Programing with iterators and generators

By Mark Jason Dominus from Philadelphia.pm
Date: Wednesday, 23 July 2003 09:15
Duration: 180 minutes
Language:




Sometimes you'll write a function that takes too long to run because
it produces too much useful information. A search function might
locate ten thousand matches. A database query might return ten million
records. What can you do?

Perl provides a simple and familiar model for dealing with such
problems: The filehandle! Instead of reading every file in one giant
gulp, we can use filehandles to staunch the flow of information,
trickling it into the program in manageable gulps.

In this class, we'll see several important modules, such as File::Find
and DBI, which use this approach. We'll go inside these modules and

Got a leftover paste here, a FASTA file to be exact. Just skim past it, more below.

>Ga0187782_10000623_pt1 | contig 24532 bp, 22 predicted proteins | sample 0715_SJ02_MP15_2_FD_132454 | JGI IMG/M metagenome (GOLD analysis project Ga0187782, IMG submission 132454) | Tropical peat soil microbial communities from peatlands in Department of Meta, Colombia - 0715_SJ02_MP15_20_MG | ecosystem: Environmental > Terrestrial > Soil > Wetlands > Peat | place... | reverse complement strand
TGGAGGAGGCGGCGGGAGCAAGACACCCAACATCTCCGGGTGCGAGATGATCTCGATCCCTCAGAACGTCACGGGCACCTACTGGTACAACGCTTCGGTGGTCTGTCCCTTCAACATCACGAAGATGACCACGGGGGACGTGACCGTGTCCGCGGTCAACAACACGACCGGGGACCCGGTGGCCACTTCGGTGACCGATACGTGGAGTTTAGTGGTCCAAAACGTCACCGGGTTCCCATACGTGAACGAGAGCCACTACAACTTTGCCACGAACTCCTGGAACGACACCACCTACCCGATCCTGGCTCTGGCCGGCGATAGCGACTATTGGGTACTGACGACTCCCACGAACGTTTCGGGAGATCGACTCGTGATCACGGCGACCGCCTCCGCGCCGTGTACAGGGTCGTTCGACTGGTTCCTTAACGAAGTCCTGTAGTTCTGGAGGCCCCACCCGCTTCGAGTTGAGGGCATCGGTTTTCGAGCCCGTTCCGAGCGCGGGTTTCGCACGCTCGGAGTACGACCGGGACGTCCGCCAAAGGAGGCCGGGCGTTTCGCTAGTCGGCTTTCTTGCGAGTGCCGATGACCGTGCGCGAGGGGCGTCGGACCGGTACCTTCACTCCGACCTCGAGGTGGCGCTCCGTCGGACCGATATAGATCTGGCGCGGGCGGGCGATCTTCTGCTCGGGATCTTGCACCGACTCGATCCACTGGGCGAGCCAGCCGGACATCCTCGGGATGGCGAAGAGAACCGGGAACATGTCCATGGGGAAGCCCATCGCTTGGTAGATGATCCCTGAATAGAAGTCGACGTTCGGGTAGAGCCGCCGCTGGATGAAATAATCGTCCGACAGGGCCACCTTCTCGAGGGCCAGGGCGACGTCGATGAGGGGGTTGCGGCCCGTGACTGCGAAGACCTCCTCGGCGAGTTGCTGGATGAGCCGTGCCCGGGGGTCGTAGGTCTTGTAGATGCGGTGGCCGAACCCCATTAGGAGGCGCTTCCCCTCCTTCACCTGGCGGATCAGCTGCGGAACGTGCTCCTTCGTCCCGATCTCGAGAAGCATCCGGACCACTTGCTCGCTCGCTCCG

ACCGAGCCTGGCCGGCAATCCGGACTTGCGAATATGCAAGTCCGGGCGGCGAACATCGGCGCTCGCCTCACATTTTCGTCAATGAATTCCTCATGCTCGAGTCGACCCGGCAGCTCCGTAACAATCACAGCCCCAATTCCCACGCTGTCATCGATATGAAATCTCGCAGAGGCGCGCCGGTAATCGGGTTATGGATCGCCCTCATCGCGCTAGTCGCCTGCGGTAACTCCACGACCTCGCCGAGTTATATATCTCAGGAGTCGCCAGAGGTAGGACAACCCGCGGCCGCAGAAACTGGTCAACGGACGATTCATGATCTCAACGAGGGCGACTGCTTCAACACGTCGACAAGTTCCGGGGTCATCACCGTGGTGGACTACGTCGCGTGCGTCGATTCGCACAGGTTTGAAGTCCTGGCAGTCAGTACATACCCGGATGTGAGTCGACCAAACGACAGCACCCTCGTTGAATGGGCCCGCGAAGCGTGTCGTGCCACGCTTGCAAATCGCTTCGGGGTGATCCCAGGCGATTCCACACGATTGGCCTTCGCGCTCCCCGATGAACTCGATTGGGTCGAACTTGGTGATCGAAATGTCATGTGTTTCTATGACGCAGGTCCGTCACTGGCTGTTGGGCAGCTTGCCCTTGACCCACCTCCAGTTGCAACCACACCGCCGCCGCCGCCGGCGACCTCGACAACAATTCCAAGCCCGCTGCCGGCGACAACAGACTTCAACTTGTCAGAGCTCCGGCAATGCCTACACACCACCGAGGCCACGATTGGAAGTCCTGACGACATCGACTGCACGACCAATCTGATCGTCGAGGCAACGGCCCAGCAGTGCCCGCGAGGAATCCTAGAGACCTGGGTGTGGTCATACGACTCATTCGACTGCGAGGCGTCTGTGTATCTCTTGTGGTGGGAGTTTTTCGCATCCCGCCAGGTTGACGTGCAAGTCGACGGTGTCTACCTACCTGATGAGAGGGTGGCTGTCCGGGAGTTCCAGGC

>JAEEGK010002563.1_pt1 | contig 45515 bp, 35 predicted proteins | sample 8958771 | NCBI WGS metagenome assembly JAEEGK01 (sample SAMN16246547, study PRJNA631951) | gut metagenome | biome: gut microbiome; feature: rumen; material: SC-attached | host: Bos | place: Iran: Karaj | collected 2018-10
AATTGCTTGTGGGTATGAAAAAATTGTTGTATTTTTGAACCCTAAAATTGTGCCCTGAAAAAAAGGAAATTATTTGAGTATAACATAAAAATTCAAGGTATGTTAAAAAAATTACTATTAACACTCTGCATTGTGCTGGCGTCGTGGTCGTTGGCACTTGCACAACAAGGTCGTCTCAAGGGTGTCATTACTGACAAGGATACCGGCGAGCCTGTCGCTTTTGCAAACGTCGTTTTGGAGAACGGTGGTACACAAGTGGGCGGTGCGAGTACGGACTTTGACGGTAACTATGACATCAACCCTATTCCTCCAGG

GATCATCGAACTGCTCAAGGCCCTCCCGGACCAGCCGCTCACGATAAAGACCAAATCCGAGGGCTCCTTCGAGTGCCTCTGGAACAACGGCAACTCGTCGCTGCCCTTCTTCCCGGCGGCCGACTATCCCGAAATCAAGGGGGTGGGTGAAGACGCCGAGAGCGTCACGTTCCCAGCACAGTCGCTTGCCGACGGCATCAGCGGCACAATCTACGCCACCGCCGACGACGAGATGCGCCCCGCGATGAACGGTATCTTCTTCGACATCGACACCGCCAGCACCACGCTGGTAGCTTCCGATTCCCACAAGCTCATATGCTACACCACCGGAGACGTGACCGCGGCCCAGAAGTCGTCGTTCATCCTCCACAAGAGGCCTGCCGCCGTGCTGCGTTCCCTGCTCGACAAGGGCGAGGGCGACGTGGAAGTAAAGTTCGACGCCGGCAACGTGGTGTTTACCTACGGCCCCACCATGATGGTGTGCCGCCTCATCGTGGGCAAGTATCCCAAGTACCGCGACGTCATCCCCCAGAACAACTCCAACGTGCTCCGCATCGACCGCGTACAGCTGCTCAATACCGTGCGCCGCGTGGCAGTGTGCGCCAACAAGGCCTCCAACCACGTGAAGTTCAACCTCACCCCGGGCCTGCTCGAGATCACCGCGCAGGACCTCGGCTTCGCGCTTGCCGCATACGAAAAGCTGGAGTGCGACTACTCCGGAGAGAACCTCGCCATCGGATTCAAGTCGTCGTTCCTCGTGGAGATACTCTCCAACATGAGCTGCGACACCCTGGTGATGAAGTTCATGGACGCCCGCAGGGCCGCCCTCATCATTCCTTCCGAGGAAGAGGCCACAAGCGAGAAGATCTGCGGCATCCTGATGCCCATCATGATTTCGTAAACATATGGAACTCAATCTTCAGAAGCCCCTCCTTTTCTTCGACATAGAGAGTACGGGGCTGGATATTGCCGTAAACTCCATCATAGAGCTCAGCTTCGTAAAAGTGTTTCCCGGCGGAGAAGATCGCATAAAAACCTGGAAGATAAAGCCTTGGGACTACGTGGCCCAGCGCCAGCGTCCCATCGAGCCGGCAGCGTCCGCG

see how to implement filehandle-like data structures and objects
ourselves. We'll see how to write functions that suspend themselves
and then pick up later where they left off. We'll learn how to take
long-running slow functions and convert them into speedy
filehandle-like data generator objects.

This fundamental technique is a mainstay of programmers in other
languages, but isn't as well-known as it should be. You'll be amazed
at how many difficult problems become simple when you unleash the
power of filehandles.

Outline

Introduction:
Filehandles are Iterators
Iterators are Objects
Common Examples of Iterators: readdir, each, and DBI
Homemade iterators
Examples:
File tree scanning
Permutations
Genomic Sequence Generator
Filehandle Iterators
A Flat-File Database
Searching Databases Backwards
Random Number Generation
Alternatives to Iterators
Filters and Transforms: map and grep for iterators
Recursively-Constructed Iterators
The Semipredicate Problem
Alternative Interfaces to Iterators: Tied scalars and handles
An Extended Example: Web Spiders



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